Egg yolks were part of the orange soda sabayon recipe that participants in recent Hands On Gourmet events have prepared. Chef Stephen has a great recipe for deviled eggs. I think he tops his little treasures with pickled yellow bell peppers. They glisten on top of the flavorful egg yolk mixture that fills the boiled egg white "cup". It is impossible to eat just one. Egg yolks are also used to make homemade mayonaise. Egg yolks work as an emulsifier because they contain lecethin and they also have hydropholic and hydrophobic amino acids, as in the egg white. These emulsifiers allow for some ingredients to combine that would not be able to combine on there own like oil and vinegar.

I used egg yolks in the young ginger creme brulee I baked last week. The proper cooking time is essential in custards. Overcooked eggs create curdling and tough custards. Custards are often cooked at low temperatures or in a water bath. This helps slow down the cooking process and lengthens the window of time between being done and becoming overcooked. It also provides a more equal distribution of heat. With a waterbath, where the water is about the same temperature as the custard base, the entire contents of the pan will come up to heat at a steady rate. Without the water bath, the outside of the custard risks being heated at a faster rate than the inside. An oven set at a higher temperature is also likely to bake the outside of the custard faster than the center. Like meat, custards will also continue to bake from carryover cooking after they are removed from the oven. So to create a silky texture in custards, they should be removed from the oven before they are completely set.

Century Egg
1000 year eggs are eggs that have been left in a mixture of paddy, tea leaves, rice straw, lime, clay, saltpetre, and aromatics for a few months. This produces a jelly like black translucent egg white with a rich flavorful egg yolk that is like an aged cheese. I learned a technique for creating tea marbled eggs that look a little like 1000 year eggs from Mu of Mu Du Noodles in Santa Fe. The flavor is different, but it could be an alternative to 1000 year eggs if you are not keen on eating eggs that are a few months old. Hard boil fresh eggs and then tap and roll them lightly on a table to slightly crack the shell, leaving the shell still covering the egg. Soak the egg in a brew of strong black tea, star anise and soy sauce for just under an hour. When you remove the shell it will be beautifully marbled and tasty. We also used to tempura whole hard boiled eggs at Mu Du Noodles.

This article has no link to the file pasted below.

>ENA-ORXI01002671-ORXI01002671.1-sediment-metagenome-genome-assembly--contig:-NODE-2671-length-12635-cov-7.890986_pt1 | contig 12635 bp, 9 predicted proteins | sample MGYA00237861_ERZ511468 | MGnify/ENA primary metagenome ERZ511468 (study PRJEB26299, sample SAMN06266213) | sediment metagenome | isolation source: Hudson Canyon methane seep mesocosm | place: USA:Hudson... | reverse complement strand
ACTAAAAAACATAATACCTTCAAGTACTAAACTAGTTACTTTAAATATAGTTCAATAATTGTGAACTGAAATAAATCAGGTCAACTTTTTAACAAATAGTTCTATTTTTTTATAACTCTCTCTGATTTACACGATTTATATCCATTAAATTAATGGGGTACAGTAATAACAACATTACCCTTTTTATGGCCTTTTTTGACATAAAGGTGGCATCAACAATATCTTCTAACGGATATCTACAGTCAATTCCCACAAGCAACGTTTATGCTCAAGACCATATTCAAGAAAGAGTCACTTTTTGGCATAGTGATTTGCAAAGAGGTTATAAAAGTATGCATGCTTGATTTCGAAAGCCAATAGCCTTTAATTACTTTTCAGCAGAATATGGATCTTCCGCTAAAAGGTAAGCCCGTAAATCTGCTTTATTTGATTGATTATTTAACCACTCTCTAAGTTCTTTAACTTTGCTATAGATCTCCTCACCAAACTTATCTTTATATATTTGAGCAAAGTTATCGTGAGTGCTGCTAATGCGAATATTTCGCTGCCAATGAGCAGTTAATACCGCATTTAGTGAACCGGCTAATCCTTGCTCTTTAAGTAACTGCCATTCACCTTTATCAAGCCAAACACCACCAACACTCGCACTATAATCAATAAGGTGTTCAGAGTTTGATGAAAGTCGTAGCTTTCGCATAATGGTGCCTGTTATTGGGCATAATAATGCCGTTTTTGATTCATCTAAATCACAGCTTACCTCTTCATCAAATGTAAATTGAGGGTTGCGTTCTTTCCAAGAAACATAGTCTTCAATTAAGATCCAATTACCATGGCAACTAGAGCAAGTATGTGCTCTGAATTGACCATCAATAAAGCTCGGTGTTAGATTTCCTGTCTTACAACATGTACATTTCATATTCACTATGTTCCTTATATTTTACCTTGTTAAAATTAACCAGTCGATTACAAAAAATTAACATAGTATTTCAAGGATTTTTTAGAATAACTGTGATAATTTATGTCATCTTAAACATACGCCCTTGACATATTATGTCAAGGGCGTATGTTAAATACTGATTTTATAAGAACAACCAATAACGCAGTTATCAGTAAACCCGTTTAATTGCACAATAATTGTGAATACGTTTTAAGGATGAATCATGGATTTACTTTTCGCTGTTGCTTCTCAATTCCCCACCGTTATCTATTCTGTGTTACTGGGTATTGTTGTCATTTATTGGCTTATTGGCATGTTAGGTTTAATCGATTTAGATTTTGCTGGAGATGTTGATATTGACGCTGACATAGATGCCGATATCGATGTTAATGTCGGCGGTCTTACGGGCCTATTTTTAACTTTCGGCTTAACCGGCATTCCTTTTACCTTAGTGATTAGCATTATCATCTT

Which came first, the chicken or the egg?

Tune: Omelette au pastis by Fabulous Trobadors from the On the Linha Imaginot album
See Eggs in action in the video for Omelette au Pastis

Tune: Chicken Talk by Yma Sumac

Tune: The Stolen Chicken by Ebenezer Calender & His Maringar Band. Ebenezer Calender popularized the Palm Wine Music in West Africa and was influenced by Calypso from Trinidad. Palm Wine music has influenced other guitar based West African music like High Life and Soukous.

Tune: Chicken Rhythm is a cut by Soul Cocina favorite Slim Gallard.

Tune: C-H-I-C-K-E-N Spells Chicken by The McGee Brothers. Sam McGee on Guitar and Kirk McGee on Fiddle. They played on the original Grand Ole Opry in 1925 when it was called WSM Barn Dance Their band called The Fruit Jar Drinkers used to close each show because the creators wanted to end the show with "red hot fiddle playin'" As the Fruit Jar Drinkers they played some great food songs like Rabbit in the pea patch and Bake That Chicken Pie Kirk also played with Bill Monroe in the 50's
This song was featured in the record geek soundtrack Ghost World

Tune: Chicken You Can Roast Behind The Moon by Frank Stokes from the Creator of The Memphis Blues CD

Egg poetry: Eggs by Daiela Gioseffi

Tune: Egg Suckin' Dog by Johnny Cash

Tune: A Huevo from a mix CD from Chiapas. Not sure who the artist is.